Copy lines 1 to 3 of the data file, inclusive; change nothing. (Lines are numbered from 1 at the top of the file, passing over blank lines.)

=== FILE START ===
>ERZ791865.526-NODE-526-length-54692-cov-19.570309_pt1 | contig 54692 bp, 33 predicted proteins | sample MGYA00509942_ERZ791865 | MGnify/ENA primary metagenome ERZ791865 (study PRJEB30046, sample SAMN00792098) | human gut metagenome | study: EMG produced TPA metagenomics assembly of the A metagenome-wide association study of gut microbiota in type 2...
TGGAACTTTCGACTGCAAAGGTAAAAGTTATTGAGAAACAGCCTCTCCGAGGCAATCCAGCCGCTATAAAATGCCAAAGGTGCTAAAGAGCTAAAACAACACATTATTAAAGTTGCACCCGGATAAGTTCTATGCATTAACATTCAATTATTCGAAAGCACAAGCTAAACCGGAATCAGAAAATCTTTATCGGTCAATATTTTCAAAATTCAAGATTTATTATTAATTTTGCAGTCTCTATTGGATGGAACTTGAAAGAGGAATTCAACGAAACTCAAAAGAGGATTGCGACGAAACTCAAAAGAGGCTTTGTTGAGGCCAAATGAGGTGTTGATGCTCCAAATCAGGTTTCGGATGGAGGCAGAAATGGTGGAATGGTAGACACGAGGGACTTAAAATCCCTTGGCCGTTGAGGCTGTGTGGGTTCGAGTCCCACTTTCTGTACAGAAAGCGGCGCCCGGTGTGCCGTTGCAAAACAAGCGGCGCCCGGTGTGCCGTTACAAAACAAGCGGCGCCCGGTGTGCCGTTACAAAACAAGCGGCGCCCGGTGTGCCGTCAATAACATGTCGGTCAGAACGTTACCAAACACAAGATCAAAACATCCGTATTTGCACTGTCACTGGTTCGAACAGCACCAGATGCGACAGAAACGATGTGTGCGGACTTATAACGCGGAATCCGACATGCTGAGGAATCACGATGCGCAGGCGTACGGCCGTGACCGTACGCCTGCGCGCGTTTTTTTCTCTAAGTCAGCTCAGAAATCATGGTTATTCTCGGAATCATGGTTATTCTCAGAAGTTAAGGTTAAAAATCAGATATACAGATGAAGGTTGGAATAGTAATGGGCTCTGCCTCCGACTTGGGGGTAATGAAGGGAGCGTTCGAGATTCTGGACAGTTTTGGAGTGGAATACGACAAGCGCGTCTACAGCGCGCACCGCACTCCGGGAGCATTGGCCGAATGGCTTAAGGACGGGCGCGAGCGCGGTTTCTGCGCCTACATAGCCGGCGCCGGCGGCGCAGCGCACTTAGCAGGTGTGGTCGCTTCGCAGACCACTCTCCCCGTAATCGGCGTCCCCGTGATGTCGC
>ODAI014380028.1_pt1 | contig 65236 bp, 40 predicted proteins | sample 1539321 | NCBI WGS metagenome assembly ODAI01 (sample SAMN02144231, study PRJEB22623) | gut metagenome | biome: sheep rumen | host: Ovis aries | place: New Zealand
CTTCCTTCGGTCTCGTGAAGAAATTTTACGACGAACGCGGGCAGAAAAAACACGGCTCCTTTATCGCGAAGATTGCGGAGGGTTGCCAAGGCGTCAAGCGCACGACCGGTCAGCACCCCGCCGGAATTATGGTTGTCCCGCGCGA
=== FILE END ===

>ERZ791865.526-NODE-526-length-54692-cov-19.570309_pt1 | contig 54692 bp, 33 predicted proteins | sample MGYA00509942_ERZ791865 | MGnify/ENA primary metagenome ERZ791865 (study PRJEB30046, sample SAMN00792098) | human gut metagenome | study: EMG produced TPA metagenomics assembly of the A metagenome-wide association study of gut microbiota in type 2...
TGGAACTTTCGACTGCAAAGGTAAAAGTTATTGAGAAACAGCCTCTCCGAGGCAATCCAGCCGCTATAAAATGCCAAAGGTGCTAAAGAGCTAAAACAACACATTATTAAAGTTGCACCCGGATAAGTTCTATGCATTAACATTCAATTATTCGAAAGCACAAGCTAAACCGGAATCAGAAAATCTTTATCGGTCAATATTTTCAAAATTCAAGATTTATTATTAATTTTGCAGTCTCTATTGGATGGAACTTGAAAGAGGAATTCAACGAAACTCAAAAGAGGATTGCGACGAAACTCAAAAGAGGCTTTGTTGAGGCCAAATGAGGTGTTGATGCTCCAAATCAGGTTTCGGATGGAGGCAGAAATGGTGGAATGGTAGACACGAGGGACTTAAAATCCCTTGGCCGTTGAGGCTGTGTGGGTTCGAGTCCCACTTTCTGTACAGAAAGCGGCGCCCGGTGTGCCGTTGCAAAACAAGCGGCGCCCGGTGTGCCGTTACAAAACAAGCGGCGCCCGGTGTGCCGTTACAAAACAAGCGGCGCCCGGTGTGCCGTCAATAACATGTCGGTCAGAACGTTACCAAACACAAGATCAAAACATCCGTATTTGCACTGTCACTGGTTCGAACAGCACCAGATGCGACAGAAACGATGTGTGCGGACTTATAACGCGGAATCCGACATGCTGAGGAATCACGATGCGCAGGCGTACGGCCGTGACCGTACGCCTGCGCGCGTTTTTTTCTCTAAGTCAGCTCAGAAATCATGGTTATTCTCGGAATCATGGTTATTCTCAGAAGTTAAGGTTAAAAATCAGATATACAGATGAAGGTTGGAATAGTAATGGGCTCTGCCTCCGACTTGGGGGTAATGAAGGGAGCGTTCGAGATTCTGGACAGTTTTGGAGTGGAATACGACAAGCGCGTCTACAGCGCGCACCGCACTCCGGGAGCATTGGCCGAATGGCTTAAGGACGGGCGCGAGCGCGGTTTCTGCGCCTACATAGCCGGCGCCGGCGGCGCAGCGCACTTAGCAGGTGTGGTCGCTTCGCAGACCACTCTCCCCGTAATCGGCGTCCCCGTGATGTCGC
>ODAI014380028.1_pt1 | contig 65236 bp, 40 predicted proteins | sample 1539321 | NCBI WGS metagenome assembly ODAI01 (sample SAMN02144231, study PRJEB22623) | gut metagenome | biome: sheep rumen | host: Ovis aries | place: New Zealand